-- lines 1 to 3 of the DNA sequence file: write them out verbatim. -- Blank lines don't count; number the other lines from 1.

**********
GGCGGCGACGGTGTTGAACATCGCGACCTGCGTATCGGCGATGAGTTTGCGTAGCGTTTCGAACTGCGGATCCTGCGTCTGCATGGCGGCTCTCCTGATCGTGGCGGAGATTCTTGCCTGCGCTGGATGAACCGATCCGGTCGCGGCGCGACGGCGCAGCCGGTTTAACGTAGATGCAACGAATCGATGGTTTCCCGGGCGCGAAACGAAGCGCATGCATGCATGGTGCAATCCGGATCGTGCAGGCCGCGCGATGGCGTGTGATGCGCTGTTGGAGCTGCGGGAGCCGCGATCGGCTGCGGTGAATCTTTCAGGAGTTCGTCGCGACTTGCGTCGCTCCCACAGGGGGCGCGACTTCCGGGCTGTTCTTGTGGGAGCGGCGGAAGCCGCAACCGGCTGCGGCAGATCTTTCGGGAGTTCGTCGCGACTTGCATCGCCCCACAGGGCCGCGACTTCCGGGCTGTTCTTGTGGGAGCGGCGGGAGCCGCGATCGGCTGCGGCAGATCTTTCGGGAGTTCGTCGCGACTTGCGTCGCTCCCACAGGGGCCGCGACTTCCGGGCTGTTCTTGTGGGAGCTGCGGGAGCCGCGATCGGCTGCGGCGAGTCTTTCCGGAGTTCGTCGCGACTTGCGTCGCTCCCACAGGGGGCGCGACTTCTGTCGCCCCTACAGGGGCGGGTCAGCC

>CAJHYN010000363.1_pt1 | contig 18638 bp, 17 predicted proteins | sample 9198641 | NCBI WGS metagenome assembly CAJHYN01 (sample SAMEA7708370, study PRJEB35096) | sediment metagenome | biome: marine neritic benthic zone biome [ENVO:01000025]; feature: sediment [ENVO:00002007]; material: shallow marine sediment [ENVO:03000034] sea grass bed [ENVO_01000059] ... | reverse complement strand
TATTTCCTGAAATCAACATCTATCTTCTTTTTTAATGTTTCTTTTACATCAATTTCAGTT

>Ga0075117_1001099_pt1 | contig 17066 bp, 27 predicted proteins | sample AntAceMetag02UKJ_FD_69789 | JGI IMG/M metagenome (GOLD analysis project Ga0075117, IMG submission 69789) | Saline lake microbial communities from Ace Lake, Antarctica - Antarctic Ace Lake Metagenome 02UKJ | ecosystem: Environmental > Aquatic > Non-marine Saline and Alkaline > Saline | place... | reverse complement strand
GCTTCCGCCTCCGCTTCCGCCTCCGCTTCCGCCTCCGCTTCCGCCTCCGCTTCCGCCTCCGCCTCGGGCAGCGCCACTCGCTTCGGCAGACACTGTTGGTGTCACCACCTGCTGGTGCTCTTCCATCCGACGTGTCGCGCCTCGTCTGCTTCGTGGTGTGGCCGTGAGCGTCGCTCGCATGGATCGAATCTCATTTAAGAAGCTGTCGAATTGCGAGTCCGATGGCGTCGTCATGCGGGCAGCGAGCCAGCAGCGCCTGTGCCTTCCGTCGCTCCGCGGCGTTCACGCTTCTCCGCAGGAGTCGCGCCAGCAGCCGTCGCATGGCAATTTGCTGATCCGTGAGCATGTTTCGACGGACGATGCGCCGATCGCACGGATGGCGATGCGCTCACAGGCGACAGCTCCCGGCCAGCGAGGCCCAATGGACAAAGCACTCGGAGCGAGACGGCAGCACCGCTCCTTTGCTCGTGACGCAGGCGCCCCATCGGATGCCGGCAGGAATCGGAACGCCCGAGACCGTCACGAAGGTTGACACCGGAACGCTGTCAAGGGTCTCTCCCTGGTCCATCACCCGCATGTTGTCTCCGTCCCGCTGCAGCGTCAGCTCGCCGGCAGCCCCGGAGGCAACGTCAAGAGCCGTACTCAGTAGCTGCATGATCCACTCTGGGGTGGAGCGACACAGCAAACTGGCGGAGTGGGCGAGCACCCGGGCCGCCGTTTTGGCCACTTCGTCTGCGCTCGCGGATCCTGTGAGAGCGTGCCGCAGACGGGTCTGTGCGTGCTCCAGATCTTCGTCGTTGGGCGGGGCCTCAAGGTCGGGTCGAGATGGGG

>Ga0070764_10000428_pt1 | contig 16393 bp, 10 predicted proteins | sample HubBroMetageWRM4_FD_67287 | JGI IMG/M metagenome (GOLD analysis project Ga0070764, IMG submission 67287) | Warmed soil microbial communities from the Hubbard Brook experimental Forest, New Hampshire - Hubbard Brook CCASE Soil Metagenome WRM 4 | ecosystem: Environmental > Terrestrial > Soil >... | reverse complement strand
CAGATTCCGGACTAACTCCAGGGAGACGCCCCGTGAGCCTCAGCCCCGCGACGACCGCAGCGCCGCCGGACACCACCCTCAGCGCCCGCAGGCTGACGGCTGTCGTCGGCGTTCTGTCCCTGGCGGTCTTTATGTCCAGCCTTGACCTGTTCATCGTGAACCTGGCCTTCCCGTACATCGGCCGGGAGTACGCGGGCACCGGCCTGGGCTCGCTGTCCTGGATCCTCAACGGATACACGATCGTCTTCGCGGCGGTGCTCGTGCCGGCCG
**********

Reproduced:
GGCGGCGACGGTGTTGAACATCGCGACCTGCGTATCGGCGATGAGTTTGCGTAGCGTTTCGAACTGCGGATCCTGCGTCTGCATGGCGGCTCTCCTGATCGTGGCGGAGATTCTTGCCTGCGCTGGATGAACCGATCCGGTCGCGGCGCGACGGCGCAGCCGGTTTAACGTAGATGCAACGAATCGATGGTTTCCCGGGCGCGAAACGAAGCGCATGCATGCATGGTGCAATCCGGATCGTGCAGGCCGCGCGATGGCGTGTGATGCGCTGTTGGAGCTGCGGGAGCCGCGATCGGCTGCGGTGAATCTTTCAGGAGTTCGTCGCGACTTGCGTCGCTCCCACAGGGGGCGCGACTTCCGGGCTGTTCTTGTGGGAGCGGCGGAAGCCGCAACCGGCTGCGGCAGATCTTTCGGGAGTTCGTCGCGACTTGCATCGCCCCACAGGGCCGCGACTTCCGGGCTGTTCTTGTGGGAGCGGCGGGAGCCGCGATCGGCTGCGGCAGATCTTTCGGGAGTTCGTCGCGACTTGCGTCGCTCCCACAGGGGCCGCGACTTCCGGGCTGTTCTTGTGGGAGCTGCGGGAGCCGCGATCGGCTGCGGCGAGTCTTTCCGGAGTTCGTCGCGACTTGCGTCGCTCCCACAGGGGGCGCGACTTCTGTCGCCCCTACAGGGGCGGGTCAGCC

>CAJHYN010000363.1_pt1 | contig 18638 bp, 17 predicted proteins | sample 9198641 | NCBI WGS metagenome assembly CAJHYN01 (sample SAMEA7708370, study PRJEB35096) | sediment metagenome | biome: marine neritic benthic zone biome [ENVO:01000025]; feature: sediment [ENVO:00002007]; material: shallow marine sediment [ENVO:03000034] sea grass bed [ENVO_01000059] ... | reverse complement strand
TATTTCCTGAAATCAACATCTATCTTCTTTTTTAATGTTTCTTTTACATCAATTTCAGTT